Purpose of review
Multiple new medications with novel mechanisms of action are now available to treat inflammatory bowel disease (IBD). Identifying the appropriate patients in whom to use these therapies is critical in maximizing benefit and reducing unnecessary risks. Once the appropriate therapy is selected, using a treat-to-target algorithm including symptomatic, biochemical, and endoscopic monitoring can improve clinical outcomes. If symptoms recur, these same principles, coupled with therapeutic drug monitoring, should be considered to confirm inflammation and determine next therapeutic steps.
Multiple network meta-analyses can assist clinicians in determining the ideal biologic or small molecule therapy for patients with moderate-to-severe IBD. Once selected, several clinical trials have demonstrated that follow-up in 3 to 4 months, coupled with fecal calprotectin or C-reactive protein monitoring, can improve clinical remission and mucosal healing rates. Structural assessment should be performed via colonoscopy, enterography, or capsule endoscopy, dependent on disease location, at 9--12 months to confirm healing.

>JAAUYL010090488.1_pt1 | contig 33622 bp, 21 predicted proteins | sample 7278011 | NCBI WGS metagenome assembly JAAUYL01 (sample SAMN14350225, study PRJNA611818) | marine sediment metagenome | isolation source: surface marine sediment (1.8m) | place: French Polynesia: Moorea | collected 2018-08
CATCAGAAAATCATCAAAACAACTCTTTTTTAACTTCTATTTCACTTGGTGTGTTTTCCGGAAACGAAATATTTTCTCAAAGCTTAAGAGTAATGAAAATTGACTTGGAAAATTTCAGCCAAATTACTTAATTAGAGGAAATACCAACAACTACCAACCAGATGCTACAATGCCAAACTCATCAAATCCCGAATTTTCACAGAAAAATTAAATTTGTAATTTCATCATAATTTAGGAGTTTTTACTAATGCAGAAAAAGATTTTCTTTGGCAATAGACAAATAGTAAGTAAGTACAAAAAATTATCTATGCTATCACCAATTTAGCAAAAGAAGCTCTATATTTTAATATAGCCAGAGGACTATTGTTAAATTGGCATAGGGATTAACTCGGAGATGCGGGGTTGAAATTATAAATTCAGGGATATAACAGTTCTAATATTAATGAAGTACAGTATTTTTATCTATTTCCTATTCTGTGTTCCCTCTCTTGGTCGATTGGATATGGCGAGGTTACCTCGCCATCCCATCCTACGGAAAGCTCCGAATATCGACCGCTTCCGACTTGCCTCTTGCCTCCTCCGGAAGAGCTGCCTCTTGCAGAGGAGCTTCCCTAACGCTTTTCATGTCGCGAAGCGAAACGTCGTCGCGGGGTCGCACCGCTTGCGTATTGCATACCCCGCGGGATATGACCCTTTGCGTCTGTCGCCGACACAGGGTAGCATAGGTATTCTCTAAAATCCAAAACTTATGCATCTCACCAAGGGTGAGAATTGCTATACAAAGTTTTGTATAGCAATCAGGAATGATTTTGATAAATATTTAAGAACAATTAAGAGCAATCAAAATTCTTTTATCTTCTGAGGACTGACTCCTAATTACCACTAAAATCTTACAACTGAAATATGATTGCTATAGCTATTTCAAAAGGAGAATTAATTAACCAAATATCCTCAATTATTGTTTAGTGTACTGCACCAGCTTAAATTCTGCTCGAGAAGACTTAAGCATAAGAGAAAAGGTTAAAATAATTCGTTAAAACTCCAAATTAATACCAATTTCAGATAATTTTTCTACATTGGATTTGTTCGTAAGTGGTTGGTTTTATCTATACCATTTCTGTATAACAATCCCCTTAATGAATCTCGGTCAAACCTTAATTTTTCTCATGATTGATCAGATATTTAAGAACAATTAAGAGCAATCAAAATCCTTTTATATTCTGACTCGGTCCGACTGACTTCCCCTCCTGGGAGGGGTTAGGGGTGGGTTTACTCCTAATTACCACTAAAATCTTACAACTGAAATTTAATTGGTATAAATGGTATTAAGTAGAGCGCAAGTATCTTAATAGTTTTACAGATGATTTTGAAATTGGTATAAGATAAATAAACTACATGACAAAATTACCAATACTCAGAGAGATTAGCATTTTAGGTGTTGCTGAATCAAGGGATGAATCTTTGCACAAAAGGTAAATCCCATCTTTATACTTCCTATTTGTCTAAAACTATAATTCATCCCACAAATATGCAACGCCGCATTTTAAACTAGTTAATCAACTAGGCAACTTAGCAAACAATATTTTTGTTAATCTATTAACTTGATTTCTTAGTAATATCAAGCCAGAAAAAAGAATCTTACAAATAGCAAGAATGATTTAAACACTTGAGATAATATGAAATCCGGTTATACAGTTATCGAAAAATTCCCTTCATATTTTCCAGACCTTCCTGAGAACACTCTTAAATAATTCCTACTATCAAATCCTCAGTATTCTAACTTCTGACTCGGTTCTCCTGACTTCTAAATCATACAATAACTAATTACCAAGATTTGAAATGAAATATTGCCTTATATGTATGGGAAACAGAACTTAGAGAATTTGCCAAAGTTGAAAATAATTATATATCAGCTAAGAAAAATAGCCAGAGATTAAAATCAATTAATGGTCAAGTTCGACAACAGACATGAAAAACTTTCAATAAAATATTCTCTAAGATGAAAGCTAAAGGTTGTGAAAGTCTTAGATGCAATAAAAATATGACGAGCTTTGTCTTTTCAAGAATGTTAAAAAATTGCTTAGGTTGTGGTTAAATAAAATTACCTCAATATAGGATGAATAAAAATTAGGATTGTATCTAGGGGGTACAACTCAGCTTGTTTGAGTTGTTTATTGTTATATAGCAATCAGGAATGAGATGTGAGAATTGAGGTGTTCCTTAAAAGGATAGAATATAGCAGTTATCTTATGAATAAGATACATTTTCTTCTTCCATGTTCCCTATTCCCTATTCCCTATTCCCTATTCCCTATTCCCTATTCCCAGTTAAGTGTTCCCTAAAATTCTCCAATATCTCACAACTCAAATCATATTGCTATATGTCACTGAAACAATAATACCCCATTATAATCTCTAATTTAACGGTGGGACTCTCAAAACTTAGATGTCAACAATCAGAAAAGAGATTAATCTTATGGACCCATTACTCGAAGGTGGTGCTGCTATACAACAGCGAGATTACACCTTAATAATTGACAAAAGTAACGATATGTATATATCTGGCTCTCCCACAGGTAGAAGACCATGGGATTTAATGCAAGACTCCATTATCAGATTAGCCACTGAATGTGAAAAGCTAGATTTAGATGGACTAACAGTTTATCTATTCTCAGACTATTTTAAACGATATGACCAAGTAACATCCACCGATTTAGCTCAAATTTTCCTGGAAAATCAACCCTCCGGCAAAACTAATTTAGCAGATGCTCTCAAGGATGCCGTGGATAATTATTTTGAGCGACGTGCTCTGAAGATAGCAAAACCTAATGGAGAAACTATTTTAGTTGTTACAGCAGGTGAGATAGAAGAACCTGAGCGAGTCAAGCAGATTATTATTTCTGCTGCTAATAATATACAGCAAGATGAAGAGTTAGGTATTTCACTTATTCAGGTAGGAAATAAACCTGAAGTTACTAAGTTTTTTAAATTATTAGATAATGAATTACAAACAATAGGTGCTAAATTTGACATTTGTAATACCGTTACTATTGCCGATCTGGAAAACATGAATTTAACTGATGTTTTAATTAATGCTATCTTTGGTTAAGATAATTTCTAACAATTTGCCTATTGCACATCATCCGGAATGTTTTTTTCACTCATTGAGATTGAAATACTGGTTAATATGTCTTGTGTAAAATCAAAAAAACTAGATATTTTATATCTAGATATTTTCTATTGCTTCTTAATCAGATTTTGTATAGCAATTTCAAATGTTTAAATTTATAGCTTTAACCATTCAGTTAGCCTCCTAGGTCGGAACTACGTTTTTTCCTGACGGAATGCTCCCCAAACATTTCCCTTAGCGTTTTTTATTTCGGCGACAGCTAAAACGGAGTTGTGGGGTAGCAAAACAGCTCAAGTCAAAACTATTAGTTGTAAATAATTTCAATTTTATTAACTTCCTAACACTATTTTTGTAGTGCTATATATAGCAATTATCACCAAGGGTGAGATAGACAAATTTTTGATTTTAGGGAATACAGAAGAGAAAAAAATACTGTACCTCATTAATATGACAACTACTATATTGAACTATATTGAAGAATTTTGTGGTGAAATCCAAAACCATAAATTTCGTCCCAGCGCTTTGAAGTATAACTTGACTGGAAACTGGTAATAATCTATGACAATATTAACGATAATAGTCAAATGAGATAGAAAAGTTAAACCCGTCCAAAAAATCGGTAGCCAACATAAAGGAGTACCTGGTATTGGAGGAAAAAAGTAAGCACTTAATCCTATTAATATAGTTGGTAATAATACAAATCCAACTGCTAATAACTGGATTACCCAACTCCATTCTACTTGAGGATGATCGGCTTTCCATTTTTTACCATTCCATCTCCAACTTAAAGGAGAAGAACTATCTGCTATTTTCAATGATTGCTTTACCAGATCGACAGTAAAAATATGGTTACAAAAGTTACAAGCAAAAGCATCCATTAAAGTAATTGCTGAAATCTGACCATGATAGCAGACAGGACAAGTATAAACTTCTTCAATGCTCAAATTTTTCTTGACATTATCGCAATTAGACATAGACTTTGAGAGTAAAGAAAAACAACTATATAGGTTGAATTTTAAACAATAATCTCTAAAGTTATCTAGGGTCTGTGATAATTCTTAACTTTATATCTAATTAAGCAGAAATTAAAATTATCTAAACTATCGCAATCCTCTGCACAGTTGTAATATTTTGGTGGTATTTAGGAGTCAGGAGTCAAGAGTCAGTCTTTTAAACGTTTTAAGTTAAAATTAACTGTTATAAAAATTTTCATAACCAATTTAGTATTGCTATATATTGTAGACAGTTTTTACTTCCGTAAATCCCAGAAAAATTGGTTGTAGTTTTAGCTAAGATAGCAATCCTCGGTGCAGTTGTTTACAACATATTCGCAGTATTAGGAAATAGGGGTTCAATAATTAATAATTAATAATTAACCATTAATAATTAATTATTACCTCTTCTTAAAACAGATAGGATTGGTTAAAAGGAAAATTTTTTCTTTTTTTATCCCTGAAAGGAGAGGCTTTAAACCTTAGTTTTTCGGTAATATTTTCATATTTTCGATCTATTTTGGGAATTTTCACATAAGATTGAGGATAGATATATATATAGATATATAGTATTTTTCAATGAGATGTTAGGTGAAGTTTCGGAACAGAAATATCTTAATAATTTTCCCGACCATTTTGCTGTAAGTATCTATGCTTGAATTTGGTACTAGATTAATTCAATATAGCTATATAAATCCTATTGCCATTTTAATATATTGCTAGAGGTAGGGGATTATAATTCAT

Appropriate disease stratification, coupled with biologic or small molecule medication selection and treat-to-target follow-up, can greatly assist clinicians who are managing patients with IBD in achieving the greatest potential benefits of medical therapy.